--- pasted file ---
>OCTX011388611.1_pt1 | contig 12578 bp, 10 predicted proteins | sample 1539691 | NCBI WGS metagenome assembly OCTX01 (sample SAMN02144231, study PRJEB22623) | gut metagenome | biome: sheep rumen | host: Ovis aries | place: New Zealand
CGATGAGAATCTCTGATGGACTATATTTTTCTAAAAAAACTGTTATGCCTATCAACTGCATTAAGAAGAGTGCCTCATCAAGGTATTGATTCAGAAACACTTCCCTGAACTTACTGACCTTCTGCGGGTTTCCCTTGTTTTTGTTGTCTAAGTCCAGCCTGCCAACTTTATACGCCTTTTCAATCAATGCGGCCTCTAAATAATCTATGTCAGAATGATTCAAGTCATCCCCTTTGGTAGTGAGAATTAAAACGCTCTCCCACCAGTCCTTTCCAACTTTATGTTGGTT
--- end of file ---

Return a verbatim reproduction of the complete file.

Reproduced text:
>OCTX011388611.1_pt1 | contig 12578 bp, 10 predicted proteins | sample 1539691 | NCBI WGS metagenome assembly OCTX01 (sample SAMN02144231, study PRJEB22623) | gut metagenome | biome: sheep rumen | host: Ovis aries | place: New Zealand
CGATGAGAATCTCTGATGGACTATATTTTTCTAAAAAAACTGTTATGCCTATCAACTGCATTAAGAAGAGTGCCTCATCAAGGTATTGATTCAGAAACACTTCCCTGAACTTACTGACCTTCTGCGGGTTTCCCTTGTTTTTGTTGTCTAAGTCCAGCCTGCCAACTTTATACGCCTTTTCAATCAATGCGGCCTCTAAATAATCTATGTCAGAATGATTCAAGTCATCCCCTTTGGTAGTGAGAATTAAAACGCTCTCCCACCAGTCCTTTCCAACTTTATGTTGGTT